Data visualization is a powerful way to facilitate making sense of numbers. It can provide an insightful look at data and display trends and patterns at a glance for a more efficient and quicker analysis. Check out new data chart examples from around the web that nicely show how it works in practice.
Today on DataViz Weekly:
- How Britain is phasing out coal-powered energy
- U.S. cities’ most Wikipedia’ed residents
- Rise of summer movie sequels
- European migration flow map
New Data Chart Examples in Data Visualization Weekly: May 24, 2019 — May 31, 2019
Tracking Britain Phasing Out Coal-Powered Energy
Britain is successfully getting rid of coal-powered energy generation, enjoying a record-breaking period of the coal-free run these days. Niko Kommenda, an interactive journalist at The Guardian, charted data from Gridwatch to visualize the (decreasing all the way down) daily share of Britain’s power generated by burning coal over time since 2012. Don’t miss out on the cool mini-visualizations that display how the share of energy sources was changing between 2000 and 2018 in each EU country, nicely showing the rise of renewables in Europe.
U.S. People Map
Famous people are still people, linked to particular cities as their places of birth, living, and so on. The Pudding’s Matt Daniels and Russell Goldenberg with a help from Angela Wong made a cool interactive map of the United States of America on which the names of the cities are replaced by the names of their most Wikipedia’ed residents.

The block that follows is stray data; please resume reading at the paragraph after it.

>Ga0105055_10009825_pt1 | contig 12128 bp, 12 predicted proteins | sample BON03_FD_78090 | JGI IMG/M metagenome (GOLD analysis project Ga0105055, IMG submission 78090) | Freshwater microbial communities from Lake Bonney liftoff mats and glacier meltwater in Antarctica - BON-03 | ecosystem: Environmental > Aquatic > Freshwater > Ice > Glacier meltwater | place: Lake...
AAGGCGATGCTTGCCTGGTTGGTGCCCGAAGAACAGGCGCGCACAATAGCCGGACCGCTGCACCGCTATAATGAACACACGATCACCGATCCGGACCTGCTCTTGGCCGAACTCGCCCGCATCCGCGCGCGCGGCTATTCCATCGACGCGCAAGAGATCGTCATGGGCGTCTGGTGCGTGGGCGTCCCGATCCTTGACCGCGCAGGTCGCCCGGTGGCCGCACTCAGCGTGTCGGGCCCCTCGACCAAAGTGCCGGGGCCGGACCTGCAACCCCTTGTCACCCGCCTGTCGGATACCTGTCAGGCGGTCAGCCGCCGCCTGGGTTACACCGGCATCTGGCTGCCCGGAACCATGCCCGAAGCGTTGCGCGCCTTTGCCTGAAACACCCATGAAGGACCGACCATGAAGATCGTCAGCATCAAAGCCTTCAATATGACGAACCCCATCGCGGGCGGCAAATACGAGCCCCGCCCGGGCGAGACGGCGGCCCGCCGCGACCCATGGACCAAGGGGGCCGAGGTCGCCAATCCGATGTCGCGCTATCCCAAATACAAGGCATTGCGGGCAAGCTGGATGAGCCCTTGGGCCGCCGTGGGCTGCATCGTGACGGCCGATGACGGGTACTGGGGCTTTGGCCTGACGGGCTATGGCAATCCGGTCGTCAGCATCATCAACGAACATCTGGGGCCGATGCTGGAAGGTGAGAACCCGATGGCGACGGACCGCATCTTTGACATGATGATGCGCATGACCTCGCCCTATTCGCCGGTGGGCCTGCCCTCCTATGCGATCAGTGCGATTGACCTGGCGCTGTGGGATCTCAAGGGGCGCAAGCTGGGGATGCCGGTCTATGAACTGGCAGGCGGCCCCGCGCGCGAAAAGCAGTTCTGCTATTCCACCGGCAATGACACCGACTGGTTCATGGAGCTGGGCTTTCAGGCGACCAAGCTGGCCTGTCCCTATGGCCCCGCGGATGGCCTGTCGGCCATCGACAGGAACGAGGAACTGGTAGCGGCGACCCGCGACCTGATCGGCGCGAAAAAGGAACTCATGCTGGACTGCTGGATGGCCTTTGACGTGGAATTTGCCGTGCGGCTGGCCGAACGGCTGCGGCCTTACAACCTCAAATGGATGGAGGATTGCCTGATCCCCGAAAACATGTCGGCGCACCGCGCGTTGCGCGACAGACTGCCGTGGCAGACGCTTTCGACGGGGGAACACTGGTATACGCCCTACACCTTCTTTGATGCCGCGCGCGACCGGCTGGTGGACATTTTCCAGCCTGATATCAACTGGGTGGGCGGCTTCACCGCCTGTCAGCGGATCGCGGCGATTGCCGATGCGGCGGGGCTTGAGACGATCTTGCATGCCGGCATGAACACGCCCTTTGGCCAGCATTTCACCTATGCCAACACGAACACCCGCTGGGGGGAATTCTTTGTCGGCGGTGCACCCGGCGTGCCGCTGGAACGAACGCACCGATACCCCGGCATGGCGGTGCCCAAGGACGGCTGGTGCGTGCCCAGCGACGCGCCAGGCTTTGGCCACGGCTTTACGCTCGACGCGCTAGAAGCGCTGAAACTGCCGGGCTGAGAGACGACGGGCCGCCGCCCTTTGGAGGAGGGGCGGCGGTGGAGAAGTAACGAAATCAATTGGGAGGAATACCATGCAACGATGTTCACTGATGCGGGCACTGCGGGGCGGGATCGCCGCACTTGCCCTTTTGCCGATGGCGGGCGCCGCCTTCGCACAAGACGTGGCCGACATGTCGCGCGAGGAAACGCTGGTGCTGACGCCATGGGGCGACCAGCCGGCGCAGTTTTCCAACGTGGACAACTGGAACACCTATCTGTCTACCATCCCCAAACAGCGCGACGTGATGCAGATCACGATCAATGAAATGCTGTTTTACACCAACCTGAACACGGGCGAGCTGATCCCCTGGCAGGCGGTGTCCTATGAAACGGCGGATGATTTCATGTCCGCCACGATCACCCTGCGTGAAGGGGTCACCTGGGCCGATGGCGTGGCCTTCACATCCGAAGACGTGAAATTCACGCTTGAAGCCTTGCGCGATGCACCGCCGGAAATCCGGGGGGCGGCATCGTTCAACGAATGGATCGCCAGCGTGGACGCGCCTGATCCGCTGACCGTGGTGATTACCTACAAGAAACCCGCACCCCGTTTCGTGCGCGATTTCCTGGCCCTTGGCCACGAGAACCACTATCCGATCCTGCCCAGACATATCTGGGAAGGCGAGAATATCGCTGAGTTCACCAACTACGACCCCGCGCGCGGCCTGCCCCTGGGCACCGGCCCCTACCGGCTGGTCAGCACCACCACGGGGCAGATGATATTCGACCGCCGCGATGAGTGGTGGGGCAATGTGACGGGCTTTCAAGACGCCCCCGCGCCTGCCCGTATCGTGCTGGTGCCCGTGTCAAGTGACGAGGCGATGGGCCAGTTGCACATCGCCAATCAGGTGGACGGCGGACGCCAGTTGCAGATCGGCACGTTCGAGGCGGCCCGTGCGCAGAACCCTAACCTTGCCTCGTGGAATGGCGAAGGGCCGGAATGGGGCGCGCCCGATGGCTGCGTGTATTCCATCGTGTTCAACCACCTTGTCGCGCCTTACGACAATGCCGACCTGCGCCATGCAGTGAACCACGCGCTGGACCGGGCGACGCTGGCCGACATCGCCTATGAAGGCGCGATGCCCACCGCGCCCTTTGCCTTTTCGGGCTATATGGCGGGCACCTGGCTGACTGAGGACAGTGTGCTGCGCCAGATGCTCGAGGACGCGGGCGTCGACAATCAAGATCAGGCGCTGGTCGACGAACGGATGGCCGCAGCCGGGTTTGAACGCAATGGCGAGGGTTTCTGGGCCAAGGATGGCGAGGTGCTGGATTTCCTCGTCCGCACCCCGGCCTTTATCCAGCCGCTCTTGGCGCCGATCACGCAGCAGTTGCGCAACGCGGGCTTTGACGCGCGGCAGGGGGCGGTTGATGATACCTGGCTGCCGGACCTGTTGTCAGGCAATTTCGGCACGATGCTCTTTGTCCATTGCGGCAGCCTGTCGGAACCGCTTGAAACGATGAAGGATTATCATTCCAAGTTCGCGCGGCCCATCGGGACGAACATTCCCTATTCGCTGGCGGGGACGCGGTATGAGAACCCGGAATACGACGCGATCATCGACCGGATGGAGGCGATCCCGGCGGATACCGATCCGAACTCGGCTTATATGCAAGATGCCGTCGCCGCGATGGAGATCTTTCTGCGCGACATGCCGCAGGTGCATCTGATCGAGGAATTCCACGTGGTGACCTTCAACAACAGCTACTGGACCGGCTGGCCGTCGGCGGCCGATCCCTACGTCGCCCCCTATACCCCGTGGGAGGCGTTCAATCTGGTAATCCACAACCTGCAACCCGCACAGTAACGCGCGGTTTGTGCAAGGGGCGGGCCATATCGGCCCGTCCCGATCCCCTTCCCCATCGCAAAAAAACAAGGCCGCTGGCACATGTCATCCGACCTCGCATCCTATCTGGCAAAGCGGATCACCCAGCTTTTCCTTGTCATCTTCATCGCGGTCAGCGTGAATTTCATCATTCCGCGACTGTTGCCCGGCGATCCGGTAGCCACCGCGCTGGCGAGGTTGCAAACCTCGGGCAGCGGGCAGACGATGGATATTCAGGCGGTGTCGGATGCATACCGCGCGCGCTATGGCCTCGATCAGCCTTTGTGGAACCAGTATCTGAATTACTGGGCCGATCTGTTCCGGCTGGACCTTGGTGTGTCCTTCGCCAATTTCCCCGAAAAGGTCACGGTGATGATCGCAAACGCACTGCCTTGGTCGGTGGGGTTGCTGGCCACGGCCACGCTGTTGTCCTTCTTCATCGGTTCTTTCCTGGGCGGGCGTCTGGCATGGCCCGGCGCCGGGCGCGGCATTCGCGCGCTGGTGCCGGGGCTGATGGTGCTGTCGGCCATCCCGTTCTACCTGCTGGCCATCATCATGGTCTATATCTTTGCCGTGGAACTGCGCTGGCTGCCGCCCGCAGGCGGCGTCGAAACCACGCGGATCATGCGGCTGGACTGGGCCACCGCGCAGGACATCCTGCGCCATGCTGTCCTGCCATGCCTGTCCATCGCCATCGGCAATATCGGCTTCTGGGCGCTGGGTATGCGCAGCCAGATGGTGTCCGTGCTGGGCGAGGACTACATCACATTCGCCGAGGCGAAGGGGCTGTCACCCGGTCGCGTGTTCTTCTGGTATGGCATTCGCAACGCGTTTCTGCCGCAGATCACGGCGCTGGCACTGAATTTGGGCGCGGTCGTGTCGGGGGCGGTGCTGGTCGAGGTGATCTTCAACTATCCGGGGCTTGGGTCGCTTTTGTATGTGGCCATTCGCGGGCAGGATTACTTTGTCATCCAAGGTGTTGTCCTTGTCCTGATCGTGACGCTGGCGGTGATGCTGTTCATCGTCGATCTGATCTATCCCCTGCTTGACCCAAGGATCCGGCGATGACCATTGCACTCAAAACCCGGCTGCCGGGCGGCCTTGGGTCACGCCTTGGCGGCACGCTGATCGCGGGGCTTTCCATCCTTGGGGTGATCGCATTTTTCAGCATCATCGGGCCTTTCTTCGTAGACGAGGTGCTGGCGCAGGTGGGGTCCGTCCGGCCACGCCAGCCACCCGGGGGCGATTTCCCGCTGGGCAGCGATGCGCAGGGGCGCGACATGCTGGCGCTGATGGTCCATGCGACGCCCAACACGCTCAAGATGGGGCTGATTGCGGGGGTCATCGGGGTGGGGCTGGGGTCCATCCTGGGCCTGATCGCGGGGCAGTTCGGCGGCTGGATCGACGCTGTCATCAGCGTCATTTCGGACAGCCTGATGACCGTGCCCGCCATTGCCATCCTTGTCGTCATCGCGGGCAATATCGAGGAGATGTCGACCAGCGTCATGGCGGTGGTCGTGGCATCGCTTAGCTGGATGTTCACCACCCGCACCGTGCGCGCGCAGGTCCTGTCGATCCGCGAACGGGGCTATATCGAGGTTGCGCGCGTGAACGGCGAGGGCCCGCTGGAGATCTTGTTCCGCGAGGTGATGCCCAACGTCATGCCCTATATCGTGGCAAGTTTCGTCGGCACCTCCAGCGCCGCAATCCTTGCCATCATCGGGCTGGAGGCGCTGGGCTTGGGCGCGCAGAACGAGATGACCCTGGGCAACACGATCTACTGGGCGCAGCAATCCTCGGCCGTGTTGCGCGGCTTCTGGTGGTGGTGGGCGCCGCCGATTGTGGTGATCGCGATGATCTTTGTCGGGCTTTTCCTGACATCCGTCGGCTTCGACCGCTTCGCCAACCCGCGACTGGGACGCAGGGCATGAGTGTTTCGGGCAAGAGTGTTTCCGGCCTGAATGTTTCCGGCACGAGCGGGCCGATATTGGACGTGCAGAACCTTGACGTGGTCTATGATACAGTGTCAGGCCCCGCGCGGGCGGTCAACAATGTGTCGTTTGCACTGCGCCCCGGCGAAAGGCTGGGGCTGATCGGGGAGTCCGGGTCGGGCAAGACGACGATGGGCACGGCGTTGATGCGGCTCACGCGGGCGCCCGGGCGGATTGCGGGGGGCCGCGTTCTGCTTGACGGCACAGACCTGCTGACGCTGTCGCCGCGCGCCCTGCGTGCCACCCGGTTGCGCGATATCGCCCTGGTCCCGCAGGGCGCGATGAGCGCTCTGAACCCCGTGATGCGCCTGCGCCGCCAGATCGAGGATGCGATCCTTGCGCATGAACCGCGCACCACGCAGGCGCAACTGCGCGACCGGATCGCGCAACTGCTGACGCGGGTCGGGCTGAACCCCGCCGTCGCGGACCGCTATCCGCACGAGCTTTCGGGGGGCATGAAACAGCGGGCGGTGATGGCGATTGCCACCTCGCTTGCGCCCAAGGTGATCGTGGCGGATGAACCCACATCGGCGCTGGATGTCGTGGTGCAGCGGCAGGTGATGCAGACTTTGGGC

Chart of Summer Movie Sequel Rise
As many as at least 14 major-studio sequels are scheduled to premier on the movie theater screens this summer. Keith Collins from The New York Times reveals a decades-long trend of Hollywood shifting toward the film franchise, visualizing Box Office Mojo and IMDb data.
Map of Migration Flows in Europe
Thanks to the freedom of movement within the European Union, millions of EU citizens of working age make good use of the chance to live and work in a country other than their country of origin. Media designer Roxana Torre visualized migration flows across the EU, showing how many people moved from one country to another in 2017.
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